WASHINGTON -- No matter how down or disappointed, Jose Bautista never quite reaches the point where he measures himself in terms of the Mendoza Line.
Or in terms of being the best platoon player he can be.
Which might explain why, even though he reported to work with a .200 average, even though he was benched twice over the weekend, even though he had been frustrated enough to tinker with the positioning of his socks from one game to the next "just to try something different," he had no trouble holding his head high after the Pirates' 11-4 wipeout of Washington last night at Nationals Park.
Not after two towering home runs and four RBIs.
"Yeah, that's one way to feel better," Bautista said with a half-sigh, half-laugh afterward. "My competitive nature, you know, sometimes it gets the best of me, and it gets to me. I'm emotional. But I don't lose my confidence, man. I don't. I had it when I came in here this afternoon, and I have it now."
- Box score
- Game: Pirates vs. Washington Nationals, 1:05 p.m., Nationals Park.
- TV, radio: FSN Pittsburgh, WPGB-FM (104.7).
- Pitching: LHP Paul Maholm (2-2, 3.26) vs. LHP Matt Chico (0-5, 6.68).
- Key matchup: Maholm vs. road opponent. He has given up only two earned runs in 201/3 innings at PNC Park, including that two-hitter Sunday, but nine runs in 10 innings everywhere else.
- Of note: As a tribute to the Homestead Grays, who played their Negro Leagues games in Pittsburgh and Washington during World War II, the teams will wear Grays uniforms.
There were plenty of other contributors, from Nate McLouth and Jason Bay reaching base four times, to Xavier Nady and Ryan Doumit reaching three times, to Doumit and Chris Gomez registering two RBIs, to the bullpen posting five zeroes after freshly converted reliever Phil Dumatrait was limited to four innings.
It was Bautista, though, who made the difference.
For a change.
This output raised his season totals to just three home runs, just 12 RBIs and just .213 for that average, but one has to start somewhere.
"It's good to see," manager John Russell said. "Jose's been working awfully hard, and you can see he's been swinging the bat better lately. It's good to see him have a big night."
All concerned credited a slight mechanical adjustment made by hitting coach Don Long, one that has Bautista's feet a bit closer and his stride less pronounced.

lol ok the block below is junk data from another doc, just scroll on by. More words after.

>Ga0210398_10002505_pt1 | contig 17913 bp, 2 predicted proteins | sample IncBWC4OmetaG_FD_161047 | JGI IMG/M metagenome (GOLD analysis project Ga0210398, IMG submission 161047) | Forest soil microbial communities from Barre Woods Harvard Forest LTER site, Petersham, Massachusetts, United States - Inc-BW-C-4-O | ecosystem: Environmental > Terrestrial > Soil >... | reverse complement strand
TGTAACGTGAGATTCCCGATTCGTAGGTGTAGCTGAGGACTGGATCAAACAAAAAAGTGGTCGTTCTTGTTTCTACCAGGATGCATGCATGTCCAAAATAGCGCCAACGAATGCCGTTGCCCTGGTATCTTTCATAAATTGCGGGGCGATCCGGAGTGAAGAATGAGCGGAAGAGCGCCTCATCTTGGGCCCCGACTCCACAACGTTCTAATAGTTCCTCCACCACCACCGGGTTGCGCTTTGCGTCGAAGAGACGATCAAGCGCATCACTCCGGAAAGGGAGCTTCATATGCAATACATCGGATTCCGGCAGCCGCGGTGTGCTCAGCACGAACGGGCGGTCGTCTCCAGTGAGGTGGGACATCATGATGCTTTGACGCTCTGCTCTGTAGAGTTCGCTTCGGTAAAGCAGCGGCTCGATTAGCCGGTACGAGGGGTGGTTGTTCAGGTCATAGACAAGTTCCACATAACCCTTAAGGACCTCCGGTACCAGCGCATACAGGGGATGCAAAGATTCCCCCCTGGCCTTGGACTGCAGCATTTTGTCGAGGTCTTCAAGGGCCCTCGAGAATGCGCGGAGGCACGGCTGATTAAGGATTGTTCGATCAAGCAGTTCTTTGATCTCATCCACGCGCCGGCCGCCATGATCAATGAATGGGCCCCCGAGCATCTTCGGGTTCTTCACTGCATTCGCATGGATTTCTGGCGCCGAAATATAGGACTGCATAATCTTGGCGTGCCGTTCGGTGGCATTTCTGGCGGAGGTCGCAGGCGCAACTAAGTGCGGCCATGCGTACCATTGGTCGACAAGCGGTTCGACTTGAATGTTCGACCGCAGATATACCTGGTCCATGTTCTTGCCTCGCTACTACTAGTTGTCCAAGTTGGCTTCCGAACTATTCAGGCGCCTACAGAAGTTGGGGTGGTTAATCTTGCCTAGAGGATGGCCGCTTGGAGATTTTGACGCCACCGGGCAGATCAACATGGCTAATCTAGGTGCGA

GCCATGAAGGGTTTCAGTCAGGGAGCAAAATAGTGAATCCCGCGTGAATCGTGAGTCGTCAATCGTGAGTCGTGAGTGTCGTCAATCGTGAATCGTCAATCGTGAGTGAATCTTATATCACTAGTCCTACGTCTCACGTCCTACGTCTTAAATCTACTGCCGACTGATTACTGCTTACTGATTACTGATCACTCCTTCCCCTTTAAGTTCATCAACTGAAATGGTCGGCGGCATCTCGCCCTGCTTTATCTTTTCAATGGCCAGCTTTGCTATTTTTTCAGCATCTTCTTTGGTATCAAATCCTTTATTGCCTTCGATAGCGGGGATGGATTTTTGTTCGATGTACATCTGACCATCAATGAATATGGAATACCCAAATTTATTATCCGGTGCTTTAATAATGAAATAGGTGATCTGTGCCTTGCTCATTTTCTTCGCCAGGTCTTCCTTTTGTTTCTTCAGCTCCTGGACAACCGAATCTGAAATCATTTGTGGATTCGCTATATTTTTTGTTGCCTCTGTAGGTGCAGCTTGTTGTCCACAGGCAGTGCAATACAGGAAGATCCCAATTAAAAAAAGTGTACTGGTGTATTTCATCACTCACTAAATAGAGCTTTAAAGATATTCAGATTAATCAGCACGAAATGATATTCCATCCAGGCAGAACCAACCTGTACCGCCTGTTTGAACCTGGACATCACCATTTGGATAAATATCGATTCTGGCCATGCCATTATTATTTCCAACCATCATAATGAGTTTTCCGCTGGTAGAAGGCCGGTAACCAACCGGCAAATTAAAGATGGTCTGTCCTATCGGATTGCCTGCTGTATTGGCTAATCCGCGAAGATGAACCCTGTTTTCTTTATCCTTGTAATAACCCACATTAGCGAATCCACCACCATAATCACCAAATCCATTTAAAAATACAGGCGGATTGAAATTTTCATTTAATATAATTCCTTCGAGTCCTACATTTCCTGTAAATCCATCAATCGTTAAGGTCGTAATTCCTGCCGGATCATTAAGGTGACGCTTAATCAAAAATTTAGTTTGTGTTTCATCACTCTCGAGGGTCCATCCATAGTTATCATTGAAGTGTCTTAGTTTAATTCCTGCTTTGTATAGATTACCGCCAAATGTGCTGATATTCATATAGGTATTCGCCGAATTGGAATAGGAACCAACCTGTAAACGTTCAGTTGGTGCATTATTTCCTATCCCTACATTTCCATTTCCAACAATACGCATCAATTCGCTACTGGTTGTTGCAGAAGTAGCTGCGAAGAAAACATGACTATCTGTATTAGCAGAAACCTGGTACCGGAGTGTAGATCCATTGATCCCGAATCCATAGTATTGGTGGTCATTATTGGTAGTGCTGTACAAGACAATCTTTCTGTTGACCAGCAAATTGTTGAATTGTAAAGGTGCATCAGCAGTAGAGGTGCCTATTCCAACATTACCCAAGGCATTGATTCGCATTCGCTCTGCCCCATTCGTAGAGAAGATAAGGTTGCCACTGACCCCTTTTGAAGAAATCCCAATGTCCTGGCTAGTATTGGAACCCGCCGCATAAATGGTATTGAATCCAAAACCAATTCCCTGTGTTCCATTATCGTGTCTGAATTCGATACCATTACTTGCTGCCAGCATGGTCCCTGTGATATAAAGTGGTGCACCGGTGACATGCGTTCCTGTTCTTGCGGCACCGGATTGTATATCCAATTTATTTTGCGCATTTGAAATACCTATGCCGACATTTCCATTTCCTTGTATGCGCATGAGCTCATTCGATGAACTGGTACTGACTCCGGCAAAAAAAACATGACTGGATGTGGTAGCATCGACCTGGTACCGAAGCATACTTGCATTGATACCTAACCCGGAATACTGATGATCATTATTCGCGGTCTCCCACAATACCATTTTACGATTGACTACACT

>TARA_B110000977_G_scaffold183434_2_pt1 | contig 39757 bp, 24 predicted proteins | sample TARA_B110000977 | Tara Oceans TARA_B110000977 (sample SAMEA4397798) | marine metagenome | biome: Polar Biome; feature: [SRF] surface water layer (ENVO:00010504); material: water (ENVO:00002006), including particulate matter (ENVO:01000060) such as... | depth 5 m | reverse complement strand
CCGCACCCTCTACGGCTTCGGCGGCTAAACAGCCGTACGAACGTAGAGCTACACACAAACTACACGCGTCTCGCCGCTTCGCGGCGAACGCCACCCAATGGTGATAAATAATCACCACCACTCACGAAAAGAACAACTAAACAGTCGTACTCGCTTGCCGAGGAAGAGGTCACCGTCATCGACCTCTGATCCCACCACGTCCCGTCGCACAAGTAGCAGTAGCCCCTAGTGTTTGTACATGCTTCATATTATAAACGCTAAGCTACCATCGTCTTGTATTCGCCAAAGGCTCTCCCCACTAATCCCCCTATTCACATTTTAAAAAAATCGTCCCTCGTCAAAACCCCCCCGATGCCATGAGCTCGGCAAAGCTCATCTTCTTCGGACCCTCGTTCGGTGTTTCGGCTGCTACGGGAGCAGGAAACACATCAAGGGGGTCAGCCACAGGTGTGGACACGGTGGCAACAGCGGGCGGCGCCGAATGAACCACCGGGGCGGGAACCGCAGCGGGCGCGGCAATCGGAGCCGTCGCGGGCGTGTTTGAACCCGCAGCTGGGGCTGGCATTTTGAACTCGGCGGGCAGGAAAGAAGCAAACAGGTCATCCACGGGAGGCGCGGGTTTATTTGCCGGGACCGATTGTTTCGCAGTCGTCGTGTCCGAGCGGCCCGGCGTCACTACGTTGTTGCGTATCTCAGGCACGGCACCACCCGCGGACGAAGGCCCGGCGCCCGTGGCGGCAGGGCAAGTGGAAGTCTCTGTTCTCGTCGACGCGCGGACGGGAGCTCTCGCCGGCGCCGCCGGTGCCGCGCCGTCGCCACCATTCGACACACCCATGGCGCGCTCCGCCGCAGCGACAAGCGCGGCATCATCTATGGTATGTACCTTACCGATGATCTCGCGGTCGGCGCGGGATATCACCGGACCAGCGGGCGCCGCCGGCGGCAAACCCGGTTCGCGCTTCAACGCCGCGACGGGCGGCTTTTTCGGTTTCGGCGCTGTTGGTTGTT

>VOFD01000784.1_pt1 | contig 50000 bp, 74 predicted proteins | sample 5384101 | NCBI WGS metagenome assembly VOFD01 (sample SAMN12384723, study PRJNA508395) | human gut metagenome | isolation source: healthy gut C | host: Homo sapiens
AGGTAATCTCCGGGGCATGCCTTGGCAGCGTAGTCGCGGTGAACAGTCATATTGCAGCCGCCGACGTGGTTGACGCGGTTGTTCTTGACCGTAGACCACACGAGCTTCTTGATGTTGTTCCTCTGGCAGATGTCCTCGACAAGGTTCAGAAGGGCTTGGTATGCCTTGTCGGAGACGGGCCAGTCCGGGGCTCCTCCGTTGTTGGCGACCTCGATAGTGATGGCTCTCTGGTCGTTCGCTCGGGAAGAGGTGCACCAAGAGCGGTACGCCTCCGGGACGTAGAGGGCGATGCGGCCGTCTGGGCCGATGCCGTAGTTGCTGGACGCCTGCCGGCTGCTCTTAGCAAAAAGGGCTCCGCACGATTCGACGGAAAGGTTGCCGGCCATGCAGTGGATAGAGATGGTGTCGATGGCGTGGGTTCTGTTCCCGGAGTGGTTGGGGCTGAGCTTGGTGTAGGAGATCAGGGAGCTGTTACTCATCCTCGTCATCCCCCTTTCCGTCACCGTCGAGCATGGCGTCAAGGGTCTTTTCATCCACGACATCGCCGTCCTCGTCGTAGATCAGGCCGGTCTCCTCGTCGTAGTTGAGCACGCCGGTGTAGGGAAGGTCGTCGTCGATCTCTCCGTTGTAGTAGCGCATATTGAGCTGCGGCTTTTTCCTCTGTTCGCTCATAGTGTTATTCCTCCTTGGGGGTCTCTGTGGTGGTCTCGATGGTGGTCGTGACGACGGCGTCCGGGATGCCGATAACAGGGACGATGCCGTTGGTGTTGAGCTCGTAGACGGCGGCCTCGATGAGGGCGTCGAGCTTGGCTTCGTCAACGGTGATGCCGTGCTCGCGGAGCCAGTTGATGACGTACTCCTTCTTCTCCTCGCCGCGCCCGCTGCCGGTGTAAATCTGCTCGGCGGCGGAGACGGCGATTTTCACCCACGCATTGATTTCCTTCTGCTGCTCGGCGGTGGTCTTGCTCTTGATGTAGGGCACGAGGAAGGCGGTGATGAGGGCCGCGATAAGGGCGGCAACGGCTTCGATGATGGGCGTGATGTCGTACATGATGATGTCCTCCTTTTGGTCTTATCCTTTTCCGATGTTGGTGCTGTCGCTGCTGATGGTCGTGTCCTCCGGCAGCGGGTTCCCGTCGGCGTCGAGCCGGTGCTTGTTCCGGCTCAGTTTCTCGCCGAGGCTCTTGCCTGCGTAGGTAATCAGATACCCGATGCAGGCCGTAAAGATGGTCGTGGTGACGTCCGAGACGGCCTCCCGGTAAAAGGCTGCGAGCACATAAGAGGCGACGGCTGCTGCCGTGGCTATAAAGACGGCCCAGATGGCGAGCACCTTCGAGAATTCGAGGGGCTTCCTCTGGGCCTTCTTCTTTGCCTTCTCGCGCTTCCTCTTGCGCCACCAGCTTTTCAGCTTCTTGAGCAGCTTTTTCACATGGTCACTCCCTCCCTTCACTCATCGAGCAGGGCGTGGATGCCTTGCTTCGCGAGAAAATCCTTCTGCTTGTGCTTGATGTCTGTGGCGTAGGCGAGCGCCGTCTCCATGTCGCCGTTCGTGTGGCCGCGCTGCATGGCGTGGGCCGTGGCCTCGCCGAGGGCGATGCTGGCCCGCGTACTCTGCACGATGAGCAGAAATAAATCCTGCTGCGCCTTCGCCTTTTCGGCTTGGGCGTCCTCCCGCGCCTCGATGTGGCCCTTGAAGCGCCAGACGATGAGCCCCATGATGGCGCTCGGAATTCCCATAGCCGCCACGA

"I'm feeling good up there," Bautista said. "I feel like it's been coming for a while, too. But it's just been a matter of missing. I see the pitches, they're right there, the ones I want ... and I was just missing."
He would see two glaring mistakes on this night, and he most assuredly did not miss either.
To backtrack a bit ...
Washington's John Lannan entered with a 19-inning scoreless streak and a 2.64 ERA, but the Pirates soured all that by scoring six times in the third to chase him. And they achieved that, in large part, by wearing down the 23-year-old left-hander.
McLouth opened with a nine-pitch at-bat that resulted in double. After an out, Bay worked a nine-pitch walk.
Three batters, 20 pitches.
"We're not just throwing at-bats away out there," McLouth said.
Next, Doumit's single brought one run, Nady's single another, and second baseman Felipe Lopez's failure to catch a relay after Doug Mientkiewicz's bouncer made it 3-0.
Bautista doubled that lead with one swing, crushing Lannan's 1-2 fastball -- belt-high, right over the plate and 87 mph -- into the greenery beyond center field for a three-run home run.
Is that what Bautista should do with such a pitch?
"Yeah, I think so," he replied, smiling. "With that count and where it ended up, I think that was a mistake pitch."
Lannan's pitch count was 85 upon being pulled.
"We're making the starting pitchers work," Russell said.
Lannan saw it the same way.
"They fouled off pitches, they battled and waited for their pitches," he said.
McLouth generated another run in the fourth with a single, a steal and, two batters later, Doumit's RBI single that made it 7-1.
Dumatrait had pitched a fairly clean first three innings -- one run, two hits and three strikeouts -- but several banks of lights at the new ballpark blinked out in the bottom of the fourth, causing a 25-minute delay. When play resumed, the Nationals tagged him for three runs to pull within 7-4.
"I thought Phil threw very well in those first three innings, and it's a shame the lights went out," Russell said. "He attacked hitters. It was very encouraging."
Dumatrait's previous six career starts with the Cincinnati Reds, all last season, brought a 15.00 ERA, and he sounded satisfied simply to begin burying that.
"This meant a lot to me, to go out there and have the ball come out of my hand the way it did for those three innings," he said. "I'm not one to make excuses, but that delay kind of threw my out of my groove. Still, I feel like this is something I can build off."
The Pirates' next time up, Bautista tore into another fastball, this on a 3-1 count by reliever Mike O'Connor but just as unimpressive as Lannan's, and lifted it high into the left-field seats.
It was Bautista's second career two-home-run game.
Damaso Marte, John Grabow, Tyler Yates and Matt Capps provided the spotless relief.
Dejan Kovacevic can be reached at email@example.com . First Published May 3, 2008 4:00 AM